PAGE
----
NCAA needs new format to accommodate players

Compensation would eliminate scandals, one columnist argues


NICK SANDIFER | Evergreen Cartoonist

Four college basketball coaches and an Adidas executive were among 10 total people arrested in a recent bribery case.

TYLER SHUEY, Evergreen columnist

In the wake of the Adidas bribing scandal involving numerous college basketball programs, it is time for the NCAA to rethink its main objective.

The whole premise of this FBI investigation involves “a thriving black market for teenage athletes, one in which coaches, agents, financial advisers and shoe company employees trade on the trust of players and exploit their inability to be openly compensated because of NCAA amateurism rules,” according to a New York Times article.

In short, the NCAA has become a stepping stone for some of these high-profile athletes to bridge the gap between college and professional basketball. Most of these top-tier players are only going to stay one year.

So, what do you think they’re going to do in that one year? Many athletes will take the gamble by using their athletic ability to elevate their platform and make under-the-table deals with big apparel companies to get a better draft pick.

The higher you get drafted, the more money you make.

Money is the one driving factor behind all off this underground madness.

“We have to look at what sort of things are rewarded by the system,” said Scott Jedlicka, a WSU sport ethics professor. “Coaches are rewarded for winning.”

Coaches sometimes feel it’s worth the risk of going against academic requirements to make sure their players are eligible to play. That way, they can continue winning. That is how some coaches think, and it’s difficult not to blame them when you’re caught up in an ever-changing, competitive industry.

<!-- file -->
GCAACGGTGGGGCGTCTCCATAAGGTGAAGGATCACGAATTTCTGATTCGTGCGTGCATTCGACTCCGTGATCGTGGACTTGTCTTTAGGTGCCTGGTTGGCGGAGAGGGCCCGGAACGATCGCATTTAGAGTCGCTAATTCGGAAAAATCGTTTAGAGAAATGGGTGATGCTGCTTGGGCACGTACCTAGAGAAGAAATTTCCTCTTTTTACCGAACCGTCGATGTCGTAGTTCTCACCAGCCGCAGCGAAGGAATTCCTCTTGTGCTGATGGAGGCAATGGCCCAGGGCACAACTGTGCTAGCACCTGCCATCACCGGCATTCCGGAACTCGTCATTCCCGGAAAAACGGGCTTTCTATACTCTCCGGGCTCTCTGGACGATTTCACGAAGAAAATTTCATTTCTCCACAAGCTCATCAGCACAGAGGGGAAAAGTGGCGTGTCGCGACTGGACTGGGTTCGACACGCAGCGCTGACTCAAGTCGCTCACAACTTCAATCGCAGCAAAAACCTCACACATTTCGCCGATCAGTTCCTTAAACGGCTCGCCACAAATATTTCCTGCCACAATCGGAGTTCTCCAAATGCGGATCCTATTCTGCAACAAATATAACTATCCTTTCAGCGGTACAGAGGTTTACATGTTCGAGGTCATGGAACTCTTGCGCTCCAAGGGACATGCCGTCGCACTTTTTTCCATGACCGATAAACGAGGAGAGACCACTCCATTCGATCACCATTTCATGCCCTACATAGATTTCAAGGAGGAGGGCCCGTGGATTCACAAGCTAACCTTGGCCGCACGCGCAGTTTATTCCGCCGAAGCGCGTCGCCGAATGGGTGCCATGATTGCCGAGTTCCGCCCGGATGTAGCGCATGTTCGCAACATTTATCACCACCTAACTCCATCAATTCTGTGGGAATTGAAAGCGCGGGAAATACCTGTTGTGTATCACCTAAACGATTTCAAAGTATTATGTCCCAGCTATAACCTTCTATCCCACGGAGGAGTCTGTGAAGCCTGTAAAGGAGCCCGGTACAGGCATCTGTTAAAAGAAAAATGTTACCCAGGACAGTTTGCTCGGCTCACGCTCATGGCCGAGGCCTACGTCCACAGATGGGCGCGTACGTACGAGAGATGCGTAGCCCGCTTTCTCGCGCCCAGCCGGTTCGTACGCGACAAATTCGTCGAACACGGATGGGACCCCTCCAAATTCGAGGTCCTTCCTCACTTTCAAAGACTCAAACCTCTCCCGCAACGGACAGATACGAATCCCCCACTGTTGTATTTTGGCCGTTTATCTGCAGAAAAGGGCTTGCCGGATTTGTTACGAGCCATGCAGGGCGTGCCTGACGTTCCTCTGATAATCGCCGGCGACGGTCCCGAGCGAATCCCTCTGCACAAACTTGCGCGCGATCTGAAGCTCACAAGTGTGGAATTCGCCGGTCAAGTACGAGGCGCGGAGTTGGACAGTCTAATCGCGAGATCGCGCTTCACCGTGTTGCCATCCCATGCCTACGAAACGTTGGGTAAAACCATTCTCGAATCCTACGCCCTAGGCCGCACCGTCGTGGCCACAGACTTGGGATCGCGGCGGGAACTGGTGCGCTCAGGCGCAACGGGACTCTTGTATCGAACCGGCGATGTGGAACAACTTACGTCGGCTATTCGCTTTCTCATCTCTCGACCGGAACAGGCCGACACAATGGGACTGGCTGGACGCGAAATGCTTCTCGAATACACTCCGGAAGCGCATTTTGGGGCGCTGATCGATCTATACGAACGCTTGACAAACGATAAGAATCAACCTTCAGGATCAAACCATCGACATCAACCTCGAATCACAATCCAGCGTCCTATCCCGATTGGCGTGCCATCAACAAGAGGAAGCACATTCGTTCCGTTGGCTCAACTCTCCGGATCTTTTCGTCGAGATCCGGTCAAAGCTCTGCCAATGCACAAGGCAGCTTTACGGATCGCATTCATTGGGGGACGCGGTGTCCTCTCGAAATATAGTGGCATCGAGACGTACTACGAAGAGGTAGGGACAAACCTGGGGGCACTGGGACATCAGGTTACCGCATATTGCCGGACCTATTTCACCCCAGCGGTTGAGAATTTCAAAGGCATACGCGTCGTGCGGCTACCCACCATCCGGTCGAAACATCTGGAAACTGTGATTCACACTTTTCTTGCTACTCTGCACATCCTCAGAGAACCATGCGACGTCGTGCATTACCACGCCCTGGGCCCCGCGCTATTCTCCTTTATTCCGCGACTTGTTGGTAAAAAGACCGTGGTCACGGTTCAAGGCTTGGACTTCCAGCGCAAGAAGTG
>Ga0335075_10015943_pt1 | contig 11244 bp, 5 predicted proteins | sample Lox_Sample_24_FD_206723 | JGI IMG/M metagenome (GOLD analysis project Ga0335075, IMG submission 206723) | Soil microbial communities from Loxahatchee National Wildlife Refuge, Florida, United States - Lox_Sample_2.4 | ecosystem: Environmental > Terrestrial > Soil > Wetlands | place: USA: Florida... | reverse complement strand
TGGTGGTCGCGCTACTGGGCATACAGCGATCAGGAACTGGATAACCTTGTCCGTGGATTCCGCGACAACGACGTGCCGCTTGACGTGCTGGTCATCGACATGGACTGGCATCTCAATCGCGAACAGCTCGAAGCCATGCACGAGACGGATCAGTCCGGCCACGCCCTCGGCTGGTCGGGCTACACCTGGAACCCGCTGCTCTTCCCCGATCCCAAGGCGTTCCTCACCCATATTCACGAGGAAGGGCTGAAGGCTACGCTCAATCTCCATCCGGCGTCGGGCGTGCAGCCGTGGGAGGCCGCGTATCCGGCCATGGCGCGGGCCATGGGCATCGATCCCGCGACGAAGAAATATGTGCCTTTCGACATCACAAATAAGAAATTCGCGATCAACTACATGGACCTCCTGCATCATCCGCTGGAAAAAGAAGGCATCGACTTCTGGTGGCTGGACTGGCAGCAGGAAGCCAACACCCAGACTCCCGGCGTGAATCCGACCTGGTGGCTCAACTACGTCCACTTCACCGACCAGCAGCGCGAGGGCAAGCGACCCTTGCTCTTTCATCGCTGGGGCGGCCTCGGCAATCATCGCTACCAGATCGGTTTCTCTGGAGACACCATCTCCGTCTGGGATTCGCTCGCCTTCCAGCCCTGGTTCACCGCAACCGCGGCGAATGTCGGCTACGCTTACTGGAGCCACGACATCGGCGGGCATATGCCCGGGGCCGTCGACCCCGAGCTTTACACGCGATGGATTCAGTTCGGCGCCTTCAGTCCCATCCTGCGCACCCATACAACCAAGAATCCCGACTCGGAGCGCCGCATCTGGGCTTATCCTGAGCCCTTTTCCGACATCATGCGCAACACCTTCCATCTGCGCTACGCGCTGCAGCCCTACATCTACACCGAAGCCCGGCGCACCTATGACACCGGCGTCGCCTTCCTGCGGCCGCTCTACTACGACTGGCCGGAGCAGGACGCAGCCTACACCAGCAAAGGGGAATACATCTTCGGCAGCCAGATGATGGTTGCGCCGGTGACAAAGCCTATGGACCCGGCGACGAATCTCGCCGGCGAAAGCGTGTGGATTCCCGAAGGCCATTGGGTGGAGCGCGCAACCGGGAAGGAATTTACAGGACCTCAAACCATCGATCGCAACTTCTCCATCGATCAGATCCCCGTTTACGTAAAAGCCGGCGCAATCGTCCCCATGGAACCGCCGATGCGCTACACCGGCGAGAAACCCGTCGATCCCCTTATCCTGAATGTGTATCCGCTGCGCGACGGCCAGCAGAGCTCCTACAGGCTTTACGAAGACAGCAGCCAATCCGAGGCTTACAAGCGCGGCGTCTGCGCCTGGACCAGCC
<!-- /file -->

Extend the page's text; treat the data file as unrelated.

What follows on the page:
These are the things that keep the sport driving from a media perspective. College basketball has become such a spectacle with its big-time matchups on national TV and all the coverage that media outlets give these 18 to 21-year-old athletes.

“There’s a market for college sport, people want to watch it,” Jedlicka said. “There’s been a willingness to pursue commercialization without real thoughts to the consequences.”

The NCAA needs to completely overhaul its amateurism rule. By paying college athletes, the league can eliminate bribing scandals.

We have come to a point where the best players in the sport are driving the business for the NCAA and broadcasting stations, and yet they’re not getting paid for it. Yes, you can argue that they’re eventually going to get paid if they’re fortunate to make it to the pros, but something doesn’t sit right with me knowing these players don’t get a paycheck for all they do in this business.

“I almost wonder if the simplest, most elegant solution would be for the NCAA to stop sponsoring football and basketball,” he said. “They would have to reorganize under a different framework.”

The outcome of the FBI investigation and some of these other small cases will ultimately determine what the future of the NCAA will be. Things are changing fast in college athletics, and it’s time for us to realize who the real driving force behind business is: the players.